Making Fat: How to Render Lard
Rendering lard is a lost art – a worthwhile technique forgotten in a fat-phobic, Lean Cuisine-centered culture. Many cooks, seeking out local foods and forgotten traditions, have rediscovered how to render lard in their homes. Learning how to render lard needn’t be a difficult task; it requires clean fat, clean water, a good stock pot and a quiet afternoon in the kitchen. The reward of a beautiful, creamy white jar full of freshly rendered, pastured lard is worth the minimal effort.
Pastured lard is a remarkably good source of vitamin D and of monounsaturated fat – the same fatty acid found in olive oil and avocado that is heralded for its benefits to cardiovascular health. Odd that lard, given its fatty acid profile and vitamin content, earned such a bad rap over the last few decades. Like many wholesome, nourishing fats, lard seems to have been swept aside for a time, but it’s quickly earning a much-deserved renaissance – ensuring that taking the time to learn how to render lard is worth your effort both in terms of its redeeming nutritional value as well as in celebration of the wealth and variety of your local foodshed. Hogs, and their nutrient-dense fat, are widely available.
How to Render Lard on the Stove top
- Yield: 1/2 - gallon
I prefer to render lard on the stove top, so if you're learning how to render lard from this method, take care to ensure you have a high-quality, heavy bottomed stock pot. Two and one-half pounds of fresh leaf lard or hog fat will produce approximately one-half gallon of creamy, nutrient-dense fat.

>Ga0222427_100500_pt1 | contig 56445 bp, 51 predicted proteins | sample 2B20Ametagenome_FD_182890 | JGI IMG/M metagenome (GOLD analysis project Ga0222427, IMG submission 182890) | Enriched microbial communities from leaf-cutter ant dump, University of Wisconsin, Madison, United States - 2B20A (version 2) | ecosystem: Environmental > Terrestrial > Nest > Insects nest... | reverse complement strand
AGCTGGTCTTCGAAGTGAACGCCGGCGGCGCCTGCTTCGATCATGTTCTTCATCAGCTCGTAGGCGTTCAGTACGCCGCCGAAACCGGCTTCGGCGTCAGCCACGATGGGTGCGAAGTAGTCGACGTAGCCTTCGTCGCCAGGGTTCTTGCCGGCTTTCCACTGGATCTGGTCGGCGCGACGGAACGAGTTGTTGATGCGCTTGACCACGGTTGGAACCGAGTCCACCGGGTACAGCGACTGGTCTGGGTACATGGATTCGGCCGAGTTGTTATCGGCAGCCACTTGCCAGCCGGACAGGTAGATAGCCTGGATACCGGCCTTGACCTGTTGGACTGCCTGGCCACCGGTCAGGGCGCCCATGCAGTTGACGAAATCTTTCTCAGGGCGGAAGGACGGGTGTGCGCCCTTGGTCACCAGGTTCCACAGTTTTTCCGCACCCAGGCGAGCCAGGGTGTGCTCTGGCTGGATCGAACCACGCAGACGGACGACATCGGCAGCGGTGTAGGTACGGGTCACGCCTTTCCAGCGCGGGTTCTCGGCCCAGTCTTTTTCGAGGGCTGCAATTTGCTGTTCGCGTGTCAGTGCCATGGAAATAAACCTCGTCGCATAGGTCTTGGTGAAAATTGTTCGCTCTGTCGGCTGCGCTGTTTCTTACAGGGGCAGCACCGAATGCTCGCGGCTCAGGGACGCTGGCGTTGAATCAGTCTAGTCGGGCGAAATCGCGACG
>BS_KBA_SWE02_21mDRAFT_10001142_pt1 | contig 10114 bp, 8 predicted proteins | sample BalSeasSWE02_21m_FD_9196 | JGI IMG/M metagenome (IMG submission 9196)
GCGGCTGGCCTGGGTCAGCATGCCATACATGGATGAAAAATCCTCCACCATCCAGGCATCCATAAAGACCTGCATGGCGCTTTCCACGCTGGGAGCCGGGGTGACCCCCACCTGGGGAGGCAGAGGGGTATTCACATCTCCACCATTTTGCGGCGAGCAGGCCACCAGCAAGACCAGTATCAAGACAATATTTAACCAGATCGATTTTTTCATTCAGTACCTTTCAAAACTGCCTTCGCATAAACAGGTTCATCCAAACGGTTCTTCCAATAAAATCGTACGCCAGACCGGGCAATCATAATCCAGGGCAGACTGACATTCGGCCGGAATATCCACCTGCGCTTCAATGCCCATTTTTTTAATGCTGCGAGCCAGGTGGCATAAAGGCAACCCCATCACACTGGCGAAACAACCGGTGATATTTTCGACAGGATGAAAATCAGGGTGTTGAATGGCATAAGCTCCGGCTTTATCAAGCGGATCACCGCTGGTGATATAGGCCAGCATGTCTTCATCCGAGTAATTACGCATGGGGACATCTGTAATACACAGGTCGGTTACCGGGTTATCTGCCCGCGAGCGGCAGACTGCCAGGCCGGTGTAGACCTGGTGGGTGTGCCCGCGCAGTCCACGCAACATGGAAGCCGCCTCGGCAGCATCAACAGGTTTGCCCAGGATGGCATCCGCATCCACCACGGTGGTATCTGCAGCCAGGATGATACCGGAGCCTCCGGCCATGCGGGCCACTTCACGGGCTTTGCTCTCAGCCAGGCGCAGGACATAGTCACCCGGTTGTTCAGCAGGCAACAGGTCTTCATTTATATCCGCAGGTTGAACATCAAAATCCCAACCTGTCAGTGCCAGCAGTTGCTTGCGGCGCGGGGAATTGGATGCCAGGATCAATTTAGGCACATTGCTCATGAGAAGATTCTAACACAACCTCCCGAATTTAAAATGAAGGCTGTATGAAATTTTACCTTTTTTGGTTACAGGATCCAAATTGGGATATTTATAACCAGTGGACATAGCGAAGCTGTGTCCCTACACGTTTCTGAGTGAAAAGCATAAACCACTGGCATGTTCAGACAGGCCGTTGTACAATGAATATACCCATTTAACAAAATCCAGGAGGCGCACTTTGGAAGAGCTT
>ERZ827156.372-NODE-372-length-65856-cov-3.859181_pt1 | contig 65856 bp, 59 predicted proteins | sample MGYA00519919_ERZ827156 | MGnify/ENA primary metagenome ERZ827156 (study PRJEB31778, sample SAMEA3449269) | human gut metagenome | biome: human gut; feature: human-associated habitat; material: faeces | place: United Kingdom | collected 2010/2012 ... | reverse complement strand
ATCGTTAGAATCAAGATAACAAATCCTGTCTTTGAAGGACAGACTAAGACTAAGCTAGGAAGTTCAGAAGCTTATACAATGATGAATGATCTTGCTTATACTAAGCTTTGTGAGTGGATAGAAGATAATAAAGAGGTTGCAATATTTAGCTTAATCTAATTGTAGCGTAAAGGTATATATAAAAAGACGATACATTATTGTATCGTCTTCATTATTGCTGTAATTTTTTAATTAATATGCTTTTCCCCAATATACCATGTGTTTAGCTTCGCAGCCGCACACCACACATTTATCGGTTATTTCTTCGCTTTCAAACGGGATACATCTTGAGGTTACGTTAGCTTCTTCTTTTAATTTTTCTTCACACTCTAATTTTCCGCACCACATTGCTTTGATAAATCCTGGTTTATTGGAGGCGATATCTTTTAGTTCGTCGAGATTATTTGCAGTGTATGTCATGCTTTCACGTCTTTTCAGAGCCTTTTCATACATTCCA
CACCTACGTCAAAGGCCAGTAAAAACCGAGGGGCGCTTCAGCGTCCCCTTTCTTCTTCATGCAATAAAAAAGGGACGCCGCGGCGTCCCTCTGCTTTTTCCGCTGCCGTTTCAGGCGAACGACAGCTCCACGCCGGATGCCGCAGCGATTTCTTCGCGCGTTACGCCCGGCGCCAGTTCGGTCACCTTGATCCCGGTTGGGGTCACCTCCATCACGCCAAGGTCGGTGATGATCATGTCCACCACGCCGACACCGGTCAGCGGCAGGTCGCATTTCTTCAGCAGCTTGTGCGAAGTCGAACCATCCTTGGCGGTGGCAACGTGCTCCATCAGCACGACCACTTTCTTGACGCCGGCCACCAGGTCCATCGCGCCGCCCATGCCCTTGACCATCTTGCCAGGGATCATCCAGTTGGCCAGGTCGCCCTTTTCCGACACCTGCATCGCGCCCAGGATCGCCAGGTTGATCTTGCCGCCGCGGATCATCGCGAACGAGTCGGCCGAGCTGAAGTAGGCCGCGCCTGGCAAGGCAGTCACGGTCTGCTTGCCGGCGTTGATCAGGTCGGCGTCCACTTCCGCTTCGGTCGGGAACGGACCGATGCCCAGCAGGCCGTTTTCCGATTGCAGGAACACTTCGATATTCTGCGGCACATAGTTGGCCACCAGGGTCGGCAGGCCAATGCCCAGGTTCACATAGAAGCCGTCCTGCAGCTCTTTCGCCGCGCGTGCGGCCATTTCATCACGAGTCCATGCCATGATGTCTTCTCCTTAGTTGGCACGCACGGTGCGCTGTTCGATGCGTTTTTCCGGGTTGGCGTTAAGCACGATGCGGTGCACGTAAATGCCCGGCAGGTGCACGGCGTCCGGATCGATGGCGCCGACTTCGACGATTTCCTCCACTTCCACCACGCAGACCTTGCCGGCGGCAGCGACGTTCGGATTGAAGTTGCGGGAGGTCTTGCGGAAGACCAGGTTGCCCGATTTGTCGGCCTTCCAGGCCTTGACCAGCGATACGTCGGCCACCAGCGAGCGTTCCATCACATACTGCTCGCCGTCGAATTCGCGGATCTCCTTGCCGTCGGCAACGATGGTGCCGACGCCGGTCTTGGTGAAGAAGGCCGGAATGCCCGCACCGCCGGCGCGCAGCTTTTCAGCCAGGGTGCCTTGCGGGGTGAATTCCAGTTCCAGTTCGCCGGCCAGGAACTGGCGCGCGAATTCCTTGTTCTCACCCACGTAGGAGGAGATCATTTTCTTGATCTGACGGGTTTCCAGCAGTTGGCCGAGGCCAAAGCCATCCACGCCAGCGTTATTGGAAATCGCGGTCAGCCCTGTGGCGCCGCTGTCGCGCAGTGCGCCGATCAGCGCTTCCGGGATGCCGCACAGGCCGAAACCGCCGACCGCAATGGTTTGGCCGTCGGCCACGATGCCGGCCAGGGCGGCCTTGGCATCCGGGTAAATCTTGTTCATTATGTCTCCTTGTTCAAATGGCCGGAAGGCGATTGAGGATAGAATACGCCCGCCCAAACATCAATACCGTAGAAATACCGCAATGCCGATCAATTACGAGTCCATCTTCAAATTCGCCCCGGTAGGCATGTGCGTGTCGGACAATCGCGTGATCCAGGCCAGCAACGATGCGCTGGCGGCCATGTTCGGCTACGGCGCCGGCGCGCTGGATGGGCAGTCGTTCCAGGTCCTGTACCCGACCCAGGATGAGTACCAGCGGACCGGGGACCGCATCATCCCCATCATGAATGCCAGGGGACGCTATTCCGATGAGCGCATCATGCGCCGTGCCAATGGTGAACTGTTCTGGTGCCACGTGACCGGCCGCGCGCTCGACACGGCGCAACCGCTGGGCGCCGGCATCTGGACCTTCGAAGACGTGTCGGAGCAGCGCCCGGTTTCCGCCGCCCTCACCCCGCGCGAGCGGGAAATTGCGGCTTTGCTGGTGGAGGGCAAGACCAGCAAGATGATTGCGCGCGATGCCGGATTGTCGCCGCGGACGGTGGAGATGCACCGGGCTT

- 2 1/2 pounds pastured leaf lard or hog fat
- 1/2 cup filtered water
- With a sharp knife, trim any blood spots or remaining meat from the lard.
- Chop the fat into ½-inch cubes.
- Add the chopped fat and the filtered water to a heavy bottomed stock pot and simmer over medium-low heat, stirring occasionally.
- After about 45 minutes to one hour, the water will evaporate, the fat will begin to melt and the cracklings - little bits of browned fat - will begin to float to the surface of the pot. Continue to gently stir the melted fat periodically, taking care not to let it splatter.
- Eventually those cracklings will sink to the bottom of the stock pot, at that point you may remove your pot from the heat.
- Line a fine mesh sieve with a 100% cotton cheesecloth and strain the melted fat, reserving the cracklings for another use (they're quite nice salted and eaten as a snack or served in place of breadcrumbs in a gratin).
- Pour the melted fat into mason jars and allow to cool. The melted fat will be golden-brown in color, but, when cooled, will appear a creamy white.
- Use your freshly rendered lard in pastries or as a fat for braising vegetables or seasoning meats.